Saturday, September 17, 2011

7th Grade PBL Field Trip to the Estuary!

On Friday September 16, 2011 the entire 7th grade class at D.A.T.A. took part in a cross-curricular Project-Based Learning field trip to the Ventura Estuary.  Our trek began at 9:00am as 18 teams of 10 students each led by a chaperone walked the bike trail to the river's end to the estuary at Ventura Beach.  Along the way, students took part in a Language Arts activity writing observations of the world around them and making inferences about each observation.  At the beach, students rotated in groups to participate in four additional activities including:  1) Water Testing lab for science (with student-made inventions for getting water from the estuary from their INSIDE Language Arts class), 2) Estuary topographic mapping for math, 3) comparison of America to Roman Empire in strengths and weaknesses for world geography, and 4) a pollution assessment and beach clean-up for community service.  Also, don't forget the P.E. portion--a good 3-mile walk to and from the beach!  Students enjoyed a fun-filled, educational day connecting their activities to the ultimate guiding question:  What factors cause a civilization to fall and how can it be prevented?  This question is the foundation for the Project-Based Learning (PBL) unit that 7th grade teachers at D.A.T.A. are currently collaborating on while teaching the rise and fall of the Roman Empire, community service as a prevention method, water testing as a prevention to contaminated water (wealthy Romans died from lead poisoning from their water pipes), inflation and mapping lessons in math, Roman games in P.E., and even Socratic Seminar in AVID class debating the reasons for why Rome fell.  It's great to be at D.A.T.A.!  Enjoy the eventful photos below:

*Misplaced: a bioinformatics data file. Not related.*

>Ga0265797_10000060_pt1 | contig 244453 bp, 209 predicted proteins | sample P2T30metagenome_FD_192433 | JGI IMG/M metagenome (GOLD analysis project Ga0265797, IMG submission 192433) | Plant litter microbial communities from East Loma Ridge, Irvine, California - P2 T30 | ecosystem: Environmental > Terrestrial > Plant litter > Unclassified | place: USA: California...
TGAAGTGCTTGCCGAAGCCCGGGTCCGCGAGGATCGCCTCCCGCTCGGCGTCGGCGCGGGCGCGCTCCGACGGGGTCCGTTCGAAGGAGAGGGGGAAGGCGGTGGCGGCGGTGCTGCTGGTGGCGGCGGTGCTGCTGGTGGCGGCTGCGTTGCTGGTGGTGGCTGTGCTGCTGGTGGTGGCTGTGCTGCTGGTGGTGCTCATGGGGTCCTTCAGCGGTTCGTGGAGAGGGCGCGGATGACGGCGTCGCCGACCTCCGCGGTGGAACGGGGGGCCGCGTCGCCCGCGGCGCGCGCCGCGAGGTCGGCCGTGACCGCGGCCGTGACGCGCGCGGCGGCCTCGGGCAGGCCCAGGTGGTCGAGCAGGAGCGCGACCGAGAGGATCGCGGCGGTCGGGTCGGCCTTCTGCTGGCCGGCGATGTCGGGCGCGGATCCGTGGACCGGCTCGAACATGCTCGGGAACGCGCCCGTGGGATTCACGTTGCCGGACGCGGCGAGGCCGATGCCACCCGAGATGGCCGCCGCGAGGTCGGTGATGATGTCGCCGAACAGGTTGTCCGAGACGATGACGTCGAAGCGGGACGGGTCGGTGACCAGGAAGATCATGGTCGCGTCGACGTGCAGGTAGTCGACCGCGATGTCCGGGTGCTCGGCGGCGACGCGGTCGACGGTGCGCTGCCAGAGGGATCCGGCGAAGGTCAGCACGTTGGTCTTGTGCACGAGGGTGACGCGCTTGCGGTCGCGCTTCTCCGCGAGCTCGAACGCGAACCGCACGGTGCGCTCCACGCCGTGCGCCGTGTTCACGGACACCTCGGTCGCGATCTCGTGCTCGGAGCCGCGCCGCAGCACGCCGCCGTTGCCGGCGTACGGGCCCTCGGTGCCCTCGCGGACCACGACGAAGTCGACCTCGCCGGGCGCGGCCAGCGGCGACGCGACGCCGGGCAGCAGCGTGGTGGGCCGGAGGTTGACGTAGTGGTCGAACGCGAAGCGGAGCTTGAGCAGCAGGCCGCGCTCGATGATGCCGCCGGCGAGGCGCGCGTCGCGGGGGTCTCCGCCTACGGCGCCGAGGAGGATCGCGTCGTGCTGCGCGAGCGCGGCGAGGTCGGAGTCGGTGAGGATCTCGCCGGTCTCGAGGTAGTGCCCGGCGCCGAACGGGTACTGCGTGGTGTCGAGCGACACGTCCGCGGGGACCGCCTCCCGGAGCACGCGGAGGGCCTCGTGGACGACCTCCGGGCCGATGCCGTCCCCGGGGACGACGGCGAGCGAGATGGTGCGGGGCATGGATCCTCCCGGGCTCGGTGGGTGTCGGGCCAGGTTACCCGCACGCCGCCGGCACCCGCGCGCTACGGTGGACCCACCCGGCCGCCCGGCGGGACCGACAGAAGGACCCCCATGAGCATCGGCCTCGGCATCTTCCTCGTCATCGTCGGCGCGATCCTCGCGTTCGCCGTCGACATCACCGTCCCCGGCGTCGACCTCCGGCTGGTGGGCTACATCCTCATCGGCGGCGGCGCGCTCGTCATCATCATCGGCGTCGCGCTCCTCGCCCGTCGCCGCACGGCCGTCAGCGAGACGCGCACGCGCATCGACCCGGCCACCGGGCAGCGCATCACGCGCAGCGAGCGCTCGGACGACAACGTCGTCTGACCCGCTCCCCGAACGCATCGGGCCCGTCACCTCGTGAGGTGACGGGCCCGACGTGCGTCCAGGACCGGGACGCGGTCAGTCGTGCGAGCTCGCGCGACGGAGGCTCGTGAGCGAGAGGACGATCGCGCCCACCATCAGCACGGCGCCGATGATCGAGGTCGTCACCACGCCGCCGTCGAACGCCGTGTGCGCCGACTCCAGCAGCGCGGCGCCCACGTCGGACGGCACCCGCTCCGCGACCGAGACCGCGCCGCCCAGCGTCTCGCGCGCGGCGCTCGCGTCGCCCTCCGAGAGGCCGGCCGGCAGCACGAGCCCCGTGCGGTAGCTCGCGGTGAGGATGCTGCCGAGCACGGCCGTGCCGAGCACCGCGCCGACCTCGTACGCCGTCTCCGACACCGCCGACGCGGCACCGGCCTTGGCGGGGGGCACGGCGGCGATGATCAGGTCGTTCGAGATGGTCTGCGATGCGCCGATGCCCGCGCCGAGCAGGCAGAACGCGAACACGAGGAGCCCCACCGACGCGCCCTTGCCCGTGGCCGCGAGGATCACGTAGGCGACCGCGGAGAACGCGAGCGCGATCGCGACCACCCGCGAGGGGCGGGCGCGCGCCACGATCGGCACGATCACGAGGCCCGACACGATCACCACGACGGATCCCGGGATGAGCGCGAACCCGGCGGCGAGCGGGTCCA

After the Field Trip, students analyze photos and explain similarities to the Roman Empire in message boards on (our online classroom):

Student water testing data results:

In "The Navigator News" too!

D.A.T.A. students and other community service volunteers later helped paint a mural about water conservancy on the bike path wall leading to the beach!

The D.A.T.A. "Peace and Love Club" is selling T-shirts with the mural icon to help Cheers for Children too!

Club Day - Photo Booth for Photography Club!

On September 8, 2011 at lunchtime, D.A.T.A. students had a blast visiting club booths and signing up for clubs they were interested in joining.  My Photography Club put on a zany Photo Booth to take photos of students dressed up in fun costumes.  Enjoy the photos!

G.A.T.E. Architects in Action!

The G.A.T.E. class participated in a "Rebuilding Rome" activity in which they were to commemorate Roman architecture through the rebuilding of a famous Roman building using paper, tape, and glue.  In teams, students researched their piece of Roman architecture (Pantheon, Colosseum, Forum, Roman roads, Roman baths, Circus Maximus, aqueducts, and Hadrian's Wall) and its importance to the Romans.  Then, students planned and executed their buildings including descriptions and finally posted photos they took of their buildings onto (our online classroom) with a description of the importance of their building and how it might be used today if it were reintroduced into society.  Enjoy the photos below!